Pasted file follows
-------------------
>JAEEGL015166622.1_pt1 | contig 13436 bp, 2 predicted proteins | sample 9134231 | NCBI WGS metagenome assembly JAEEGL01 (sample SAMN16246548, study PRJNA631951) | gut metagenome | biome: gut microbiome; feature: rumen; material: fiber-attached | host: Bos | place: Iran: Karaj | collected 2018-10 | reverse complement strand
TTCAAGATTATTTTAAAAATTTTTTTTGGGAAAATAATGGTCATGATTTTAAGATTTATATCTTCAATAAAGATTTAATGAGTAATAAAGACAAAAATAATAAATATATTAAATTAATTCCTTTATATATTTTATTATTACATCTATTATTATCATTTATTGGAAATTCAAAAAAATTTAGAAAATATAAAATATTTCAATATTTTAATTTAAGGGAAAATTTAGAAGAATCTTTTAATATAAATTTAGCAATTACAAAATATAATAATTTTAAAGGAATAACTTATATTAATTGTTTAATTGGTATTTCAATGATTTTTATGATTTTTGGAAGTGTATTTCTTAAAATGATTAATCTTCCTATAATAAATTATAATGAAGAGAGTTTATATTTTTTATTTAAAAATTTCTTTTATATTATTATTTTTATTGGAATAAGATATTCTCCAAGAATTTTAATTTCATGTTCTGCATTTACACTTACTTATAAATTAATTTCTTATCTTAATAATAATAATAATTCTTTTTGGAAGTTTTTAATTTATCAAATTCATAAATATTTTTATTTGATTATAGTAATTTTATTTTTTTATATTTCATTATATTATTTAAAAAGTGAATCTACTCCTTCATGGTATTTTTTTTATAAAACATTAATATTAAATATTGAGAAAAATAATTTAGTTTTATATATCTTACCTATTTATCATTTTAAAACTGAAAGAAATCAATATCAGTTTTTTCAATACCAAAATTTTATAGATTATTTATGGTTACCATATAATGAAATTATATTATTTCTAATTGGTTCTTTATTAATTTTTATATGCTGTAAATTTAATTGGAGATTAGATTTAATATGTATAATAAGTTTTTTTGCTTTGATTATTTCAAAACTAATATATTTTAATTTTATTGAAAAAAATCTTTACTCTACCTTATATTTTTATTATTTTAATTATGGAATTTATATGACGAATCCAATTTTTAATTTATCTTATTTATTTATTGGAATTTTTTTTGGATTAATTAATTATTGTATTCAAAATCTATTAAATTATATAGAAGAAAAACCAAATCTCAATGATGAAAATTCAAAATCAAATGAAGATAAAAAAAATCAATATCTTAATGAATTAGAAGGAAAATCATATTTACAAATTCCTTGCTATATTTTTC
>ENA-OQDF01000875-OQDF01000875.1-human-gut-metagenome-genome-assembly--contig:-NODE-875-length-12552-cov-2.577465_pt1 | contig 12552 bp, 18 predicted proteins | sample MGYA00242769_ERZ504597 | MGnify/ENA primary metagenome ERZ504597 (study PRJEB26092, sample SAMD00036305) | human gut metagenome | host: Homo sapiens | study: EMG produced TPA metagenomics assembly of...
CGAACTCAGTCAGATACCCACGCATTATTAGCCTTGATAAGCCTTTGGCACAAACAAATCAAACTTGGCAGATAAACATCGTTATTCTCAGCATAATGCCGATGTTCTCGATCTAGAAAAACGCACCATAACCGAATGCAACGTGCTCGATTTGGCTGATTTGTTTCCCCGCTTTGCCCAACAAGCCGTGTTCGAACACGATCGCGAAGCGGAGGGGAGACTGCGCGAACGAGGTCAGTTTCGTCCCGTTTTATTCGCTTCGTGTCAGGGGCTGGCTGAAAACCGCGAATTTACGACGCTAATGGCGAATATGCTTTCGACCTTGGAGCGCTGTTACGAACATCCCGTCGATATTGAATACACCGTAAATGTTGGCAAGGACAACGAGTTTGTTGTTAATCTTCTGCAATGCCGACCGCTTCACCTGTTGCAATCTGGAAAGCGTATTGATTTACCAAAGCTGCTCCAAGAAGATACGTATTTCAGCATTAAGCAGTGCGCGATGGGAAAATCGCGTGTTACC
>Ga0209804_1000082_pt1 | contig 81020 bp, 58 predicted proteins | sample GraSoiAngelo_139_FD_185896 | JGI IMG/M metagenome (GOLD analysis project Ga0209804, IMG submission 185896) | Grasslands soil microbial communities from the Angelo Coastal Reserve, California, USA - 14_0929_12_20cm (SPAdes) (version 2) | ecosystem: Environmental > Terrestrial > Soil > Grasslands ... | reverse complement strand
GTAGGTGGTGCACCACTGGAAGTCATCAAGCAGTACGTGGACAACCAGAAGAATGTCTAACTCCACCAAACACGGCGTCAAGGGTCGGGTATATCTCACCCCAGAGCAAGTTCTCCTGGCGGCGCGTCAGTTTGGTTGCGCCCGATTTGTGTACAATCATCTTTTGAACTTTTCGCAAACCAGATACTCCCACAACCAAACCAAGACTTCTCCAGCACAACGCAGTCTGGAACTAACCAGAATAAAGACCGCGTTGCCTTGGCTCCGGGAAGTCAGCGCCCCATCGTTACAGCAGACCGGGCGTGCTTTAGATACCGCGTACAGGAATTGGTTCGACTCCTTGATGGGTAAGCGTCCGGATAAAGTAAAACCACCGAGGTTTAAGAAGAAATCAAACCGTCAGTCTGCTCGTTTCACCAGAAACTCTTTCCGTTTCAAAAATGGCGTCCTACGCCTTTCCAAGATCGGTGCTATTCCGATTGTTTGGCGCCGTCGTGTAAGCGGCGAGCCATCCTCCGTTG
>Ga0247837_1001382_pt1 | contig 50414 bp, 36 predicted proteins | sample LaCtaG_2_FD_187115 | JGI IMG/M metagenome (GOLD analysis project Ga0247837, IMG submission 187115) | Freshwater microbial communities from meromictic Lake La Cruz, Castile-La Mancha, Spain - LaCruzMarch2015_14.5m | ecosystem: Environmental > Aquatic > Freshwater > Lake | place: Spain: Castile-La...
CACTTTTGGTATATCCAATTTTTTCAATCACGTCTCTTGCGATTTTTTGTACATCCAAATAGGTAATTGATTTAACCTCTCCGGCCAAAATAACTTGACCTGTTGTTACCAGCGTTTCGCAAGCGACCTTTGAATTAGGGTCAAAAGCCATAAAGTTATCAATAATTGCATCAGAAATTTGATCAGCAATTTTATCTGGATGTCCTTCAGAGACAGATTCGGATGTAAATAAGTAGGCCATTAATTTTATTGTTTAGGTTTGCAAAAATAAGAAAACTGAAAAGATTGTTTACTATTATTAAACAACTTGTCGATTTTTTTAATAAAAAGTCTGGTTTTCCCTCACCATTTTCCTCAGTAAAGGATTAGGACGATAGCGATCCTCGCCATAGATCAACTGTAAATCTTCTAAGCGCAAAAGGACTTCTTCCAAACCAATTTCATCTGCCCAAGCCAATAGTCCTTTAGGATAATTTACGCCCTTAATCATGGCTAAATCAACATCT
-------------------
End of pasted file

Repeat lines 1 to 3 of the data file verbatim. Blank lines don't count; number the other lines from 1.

>JAEEGL015166622.1_pt1 | contig 13436 bp, 2 predicted proteins | sample 9134231 | NCBI WGS metagenome assembly JAEEGL01 (sample SAMN16246548, study PRJNA631951) | gut metagenome | biome: gut microbiome; feature: rumen; material: fiber-attached | host: Bos | place: Iran: Karaj | collected 2018-10 | reverse complement strand
TTCAAGATTATTTTAAAAATTTTTTTTGGGAAAATAATGGTCATGATTTTAAGATTTATATCTTCAATAAAGATTTAATGAGTAATAAAGACAAAAATAATAAATATATTAAATTAATTCCTTTATATATTTTATTATTACATCTATTATTATCATTTATTGGAAATTCAAAAAAATTTAGAAAATATAAAATATTTCAATATTTTAATTTAAGGGAAAATTTAGAAGAATCTTTTAATATAAATTTAGCAATTACAAAATATAATAATTTTAAAGGAATAACTTATATTAATTGTTTAATTGGTATTTCAATGATTTTTATGATTTTTGGAAGTGTATTTCTTAAAATGATTAATCTTCCTATAATAAATTATAATGAAGAGAGTTTATATTTTTTATTTAAAAATTTCTTTTATATTATTATTTTTATTGGAATAAGATATTCTCCAAGAATTTTAATTTCATGTTCTGCATTTACACTTACTTATAAATTAATTTCTTATCTTAATAATAATAATAATTCTTTTTGGAAGTTTTTAATTTATCAAATTCATAAATATTTTTATTTGATTATAGTAATTTTATTTTTTTATATTTCATTATATTATTTAAAAAGTGAATCTACTCCTTCATGGTATTTTTTTTATAAAACATTAATATTAAATATTGAGAAAAATAATTTAGTTTTATATATCTTACCTATTTATCATTTTAAAACTGAAAGAAATCAATATCAGTTTTTTCAATACCAAAATTTTATAGATTATTTATGGTTACCATATAATGAAATTATATTATTTCTAATTGGTTCTTTATTAATTTTTATATGCTGTAAATTTAATTGGAGATTAGATTTAATATGTATAATAAGTTTTTTTGCTTTGATTATTTCAAAACTAATATATTTTAATTTTATTGAAAAAAATCTTTACTCTACCTTATATTTTTATTATTTTAATTATGGAATTTATATGACGAATCCAATTTTTAATTTATCTTATTTATTTATTGGAATTTTTTTTGGATTAATTAATTATTGTATTCAAAATCTATTAAATTATATAGAAGAAAAACCAAATCTCAATGATGAAAATTCAAAATCAAATGAAGATAAAAAAAATCAATATCTTAATGAATTAGAAGGAAAATCATATTTACAAATTCCTTGCTATATTTTTC
>ENA-OQDF01000875-OQDF01000875.1-human-gut-metagenome-genome-assembly--contig:-NODE-875-length-12552-cov-2.577465_pt1 | contig 12552 bp, 18 predicted proteins | sample MGYA00242769_ERZ504597 | MGnify/ENA primary metagenome ERZ504597 (study PRJEB26092, sample SAMD00036305) | human gut metagenome | host: Homo sapiens | study: EMG produced TPA metagenomics assembly of...